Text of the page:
How Stephanie Spann — respiratory therapist, dental hygienist, graduate student, entrepreneur — melds two health care disciplines
Stephanie Spann is accustomed to workdays that flow in neat blocks of time.
As a respiratory therapist, the days used to stretch out in two-hour increments. For 16 years, she made the rounds through the intensive care, trauma and neonatal intensive care units at several Illinois and Missouri hospitals with the punctual rigidity of a light-rail train.
Check the ventilator. Suction the patient’s mouth and lungs of saliva and mucus. Provide breathing treatments with aerosol medications and — with conditions like pneumonia and cystic fibrosis —perform chest physical therapy to dislodge thick, stagnant secretions. When a code blue blared over the intercom, it was all hands on deck.
Spann was drawn to the work but not the 12-hour shifts with little ones at home.
Dental hygiene, her profession since 2002, offered shorter days cut into hour-long appointments. For each new patient this meant taking full-mouth and panoramic X-rays, documenting vital signs, obtaining a medical history, completing periodontal charting, and leaving enough time for a full dental exam and cleaning.
Spann, who is now working toward her Master of Science for Education in Health Care Professions at the college’s Caruth School of Dental Hygiene, brings an uncommon combination of skills to the dental hygiene department.
From the impact of aerosol breathing treatments on oral health to her knowledge of the ins and outs of using oral appliances to treat sleep-related breathing disorders, Spann is sharing her experiences with undergraduate dental hygiene students.
“Stephanie’s got two careers going there,” says Pat Campbell, dental hygiene graduate program director. “I have her do some lectures with students because they are not even aware that they can be the ones to notice their patients have these issues. She lets them know that they are a screening tool,” adds Campbell, citing patients with sleep-related breathing disorders who doze off in the exam chair. “It’s not something all hygienists think about.”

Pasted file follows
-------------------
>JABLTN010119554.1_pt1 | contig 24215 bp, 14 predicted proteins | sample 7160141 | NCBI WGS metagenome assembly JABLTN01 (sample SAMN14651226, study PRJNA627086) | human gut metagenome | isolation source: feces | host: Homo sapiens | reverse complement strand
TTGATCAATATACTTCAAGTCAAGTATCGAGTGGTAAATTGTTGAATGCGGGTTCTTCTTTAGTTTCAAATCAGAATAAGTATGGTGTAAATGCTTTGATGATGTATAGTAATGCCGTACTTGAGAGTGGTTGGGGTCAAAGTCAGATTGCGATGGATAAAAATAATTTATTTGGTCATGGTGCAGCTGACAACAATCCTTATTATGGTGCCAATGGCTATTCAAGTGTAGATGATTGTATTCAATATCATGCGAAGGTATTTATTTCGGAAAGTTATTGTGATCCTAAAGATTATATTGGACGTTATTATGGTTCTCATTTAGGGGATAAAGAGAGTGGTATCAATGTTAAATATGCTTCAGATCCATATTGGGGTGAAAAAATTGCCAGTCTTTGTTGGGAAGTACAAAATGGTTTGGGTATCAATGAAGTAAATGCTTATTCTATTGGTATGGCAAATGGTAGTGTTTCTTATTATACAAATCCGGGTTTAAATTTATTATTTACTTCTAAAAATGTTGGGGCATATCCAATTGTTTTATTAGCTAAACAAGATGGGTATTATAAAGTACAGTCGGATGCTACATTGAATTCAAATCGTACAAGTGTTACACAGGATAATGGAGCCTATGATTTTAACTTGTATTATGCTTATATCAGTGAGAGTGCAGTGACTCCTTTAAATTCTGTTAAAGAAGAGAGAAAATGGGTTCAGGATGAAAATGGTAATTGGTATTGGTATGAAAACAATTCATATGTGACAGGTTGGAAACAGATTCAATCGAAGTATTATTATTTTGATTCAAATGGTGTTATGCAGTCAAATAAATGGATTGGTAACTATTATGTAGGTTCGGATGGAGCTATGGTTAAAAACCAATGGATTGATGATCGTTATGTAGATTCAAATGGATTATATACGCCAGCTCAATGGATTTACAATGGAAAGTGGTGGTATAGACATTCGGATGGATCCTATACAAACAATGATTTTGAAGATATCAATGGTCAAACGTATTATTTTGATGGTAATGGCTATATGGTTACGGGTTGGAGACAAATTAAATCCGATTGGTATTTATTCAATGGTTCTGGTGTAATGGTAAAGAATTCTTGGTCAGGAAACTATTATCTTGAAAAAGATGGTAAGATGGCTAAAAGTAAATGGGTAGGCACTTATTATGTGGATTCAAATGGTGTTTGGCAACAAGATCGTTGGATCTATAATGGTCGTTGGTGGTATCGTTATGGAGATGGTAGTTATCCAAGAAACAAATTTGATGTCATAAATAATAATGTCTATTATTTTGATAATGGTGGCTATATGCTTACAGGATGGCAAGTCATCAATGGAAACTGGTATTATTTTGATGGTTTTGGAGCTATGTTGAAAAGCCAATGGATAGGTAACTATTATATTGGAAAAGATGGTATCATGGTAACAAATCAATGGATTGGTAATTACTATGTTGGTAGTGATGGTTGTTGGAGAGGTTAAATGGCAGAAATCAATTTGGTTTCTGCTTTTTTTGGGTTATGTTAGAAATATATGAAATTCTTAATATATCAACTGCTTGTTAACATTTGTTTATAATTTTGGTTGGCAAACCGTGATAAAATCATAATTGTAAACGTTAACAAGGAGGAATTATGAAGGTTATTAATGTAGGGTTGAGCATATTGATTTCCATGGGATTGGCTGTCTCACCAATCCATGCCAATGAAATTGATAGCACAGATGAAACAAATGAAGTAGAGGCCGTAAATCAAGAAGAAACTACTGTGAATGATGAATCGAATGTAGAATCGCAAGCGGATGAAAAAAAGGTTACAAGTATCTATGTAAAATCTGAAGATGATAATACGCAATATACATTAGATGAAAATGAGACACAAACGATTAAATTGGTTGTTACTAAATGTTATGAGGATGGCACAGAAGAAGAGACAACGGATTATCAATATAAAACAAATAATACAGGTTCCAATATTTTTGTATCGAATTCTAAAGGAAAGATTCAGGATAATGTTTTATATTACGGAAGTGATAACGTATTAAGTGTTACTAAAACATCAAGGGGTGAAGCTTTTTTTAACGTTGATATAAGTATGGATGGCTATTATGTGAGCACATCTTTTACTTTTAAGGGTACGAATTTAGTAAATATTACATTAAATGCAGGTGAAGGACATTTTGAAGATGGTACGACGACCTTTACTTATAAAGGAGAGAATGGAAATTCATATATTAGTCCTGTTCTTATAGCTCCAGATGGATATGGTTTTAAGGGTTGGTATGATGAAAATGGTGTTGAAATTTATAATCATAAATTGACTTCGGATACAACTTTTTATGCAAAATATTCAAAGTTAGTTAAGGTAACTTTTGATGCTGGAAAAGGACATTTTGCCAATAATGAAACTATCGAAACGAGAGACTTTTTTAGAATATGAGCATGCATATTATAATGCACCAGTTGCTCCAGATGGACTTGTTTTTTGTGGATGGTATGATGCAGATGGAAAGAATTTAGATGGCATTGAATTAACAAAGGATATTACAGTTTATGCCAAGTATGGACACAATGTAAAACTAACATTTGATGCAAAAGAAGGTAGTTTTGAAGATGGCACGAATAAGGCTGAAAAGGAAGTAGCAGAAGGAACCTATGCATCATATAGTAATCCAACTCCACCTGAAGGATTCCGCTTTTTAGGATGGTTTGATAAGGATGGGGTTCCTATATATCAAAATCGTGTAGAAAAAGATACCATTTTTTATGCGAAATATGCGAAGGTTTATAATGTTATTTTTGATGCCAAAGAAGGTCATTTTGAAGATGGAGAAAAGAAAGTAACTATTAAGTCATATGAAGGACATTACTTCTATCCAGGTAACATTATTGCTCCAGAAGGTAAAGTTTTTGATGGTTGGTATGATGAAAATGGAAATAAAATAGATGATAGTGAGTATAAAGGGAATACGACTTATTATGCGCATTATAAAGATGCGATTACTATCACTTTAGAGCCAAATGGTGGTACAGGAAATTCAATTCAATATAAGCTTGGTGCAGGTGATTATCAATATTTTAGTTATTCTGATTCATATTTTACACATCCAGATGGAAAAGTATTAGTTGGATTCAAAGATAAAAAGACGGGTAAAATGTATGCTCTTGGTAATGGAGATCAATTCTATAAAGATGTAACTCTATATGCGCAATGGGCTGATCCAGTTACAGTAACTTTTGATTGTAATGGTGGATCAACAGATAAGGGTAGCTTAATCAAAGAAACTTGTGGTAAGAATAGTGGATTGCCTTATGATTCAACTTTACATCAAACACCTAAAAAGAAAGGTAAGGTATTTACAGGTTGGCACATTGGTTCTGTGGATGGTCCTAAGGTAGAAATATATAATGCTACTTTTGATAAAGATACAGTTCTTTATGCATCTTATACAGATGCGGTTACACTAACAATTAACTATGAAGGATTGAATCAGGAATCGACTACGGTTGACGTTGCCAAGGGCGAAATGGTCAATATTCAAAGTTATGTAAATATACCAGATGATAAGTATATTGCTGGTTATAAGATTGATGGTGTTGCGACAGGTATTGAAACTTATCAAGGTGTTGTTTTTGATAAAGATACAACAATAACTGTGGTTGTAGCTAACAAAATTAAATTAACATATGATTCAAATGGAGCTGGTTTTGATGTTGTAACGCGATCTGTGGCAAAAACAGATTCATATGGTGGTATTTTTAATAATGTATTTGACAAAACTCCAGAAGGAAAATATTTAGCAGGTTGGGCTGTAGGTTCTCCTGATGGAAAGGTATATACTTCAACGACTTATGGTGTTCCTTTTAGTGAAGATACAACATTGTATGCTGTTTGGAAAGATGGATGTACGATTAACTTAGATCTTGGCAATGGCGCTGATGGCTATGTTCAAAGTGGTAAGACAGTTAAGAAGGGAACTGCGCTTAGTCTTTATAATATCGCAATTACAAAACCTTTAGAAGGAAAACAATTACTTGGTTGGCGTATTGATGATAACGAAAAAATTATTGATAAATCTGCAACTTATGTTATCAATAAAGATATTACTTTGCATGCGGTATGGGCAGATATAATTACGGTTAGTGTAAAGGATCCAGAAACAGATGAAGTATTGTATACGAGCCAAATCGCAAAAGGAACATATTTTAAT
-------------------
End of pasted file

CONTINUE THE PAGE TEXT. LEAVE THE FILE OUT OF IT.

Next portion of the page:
On the cusp of a health care trend
According to the National Sleep Foundation and National Institutes of Health National Library of Medicine patient education materials, 40 million Americans experience a chronic sleep disorder each year. As the numbers continue to rise, Spann is poised to cultivate her expertise into private enterprise.
Her new business venture, S&G Med. Dent PLLC, puts her in the role of consultant to oral health care professionals looking to streamline dental hygiene protocols or integrate sleep-based dentistry into their practices.
Spann has had plenty of practice instructing dentists through her role as a lecturer for Airway Management’s oral appliance classes, which last several days once every couple of months.
“It’s really good to get that other perspective sometimes because we’re so immersed in the dental world,” say Samantha McClure, operations manager at Airway Management, owned by TAMBCD alum Dr. Keith Thornton ’69, at whose Dallas sleep-based dental practice Spann also worked. “Stephanie is really good at melding those two languages into something dentists can understand and bring back with them,” McClure adds.
A deeper look
On the research front, Spann’s thesis will compare the treatment modalities within sleep dentistry.
“I’m excited because this is the ground floor of the whole industry,” says Spann. Her research will examine all treatment options, ranging from medication and surgery to oral appliances and continuous positive airway pressure — or CPAP — machines.
Dr. Paul Dechow, Regents Professor and chair of biomedical sciences, is one of Spann’s thesis mentors and has met with her every month for the past year in preparation.
“She brings a depth of background in respiratory problems like sleep apnea to dental hygiene,” Dechow says. “This is an optimal background for investigations of the effects of oral appliances on breathing.”
With TAMBCD dental hygiene students, Spann’s work continues to leave an impact. Neema and Nessa Pathiyil ’12 worked with Spann on their 2012 Research & Scholars Day project, “Wheezing your Way into Caries,” which explored the impact of asthma medication on oral health.
“Stephanie is the one who told us that there might be a link with asthma and that not all the medication goes entirely into the lungs, that some of it stays in the mouth,” says Neema Pathiyil.
In addition to reviewing their research, Spann connected the sisters with the doctor at a Richardson, Texas, asthma clinic and brought in medications for them to use as presentation props.
The findings have stuck with Neema Pathiyil, who now works at ABC123 Pediatric Dentistry in Houston.
“I see a lot of patients who have asthma problems, and they come in with caries but have no idea how that happens,” she says. “Some of them are on medications that cause dry mouth, and that project has helped me to be able to analyze and help them.”—Jenny Fuentes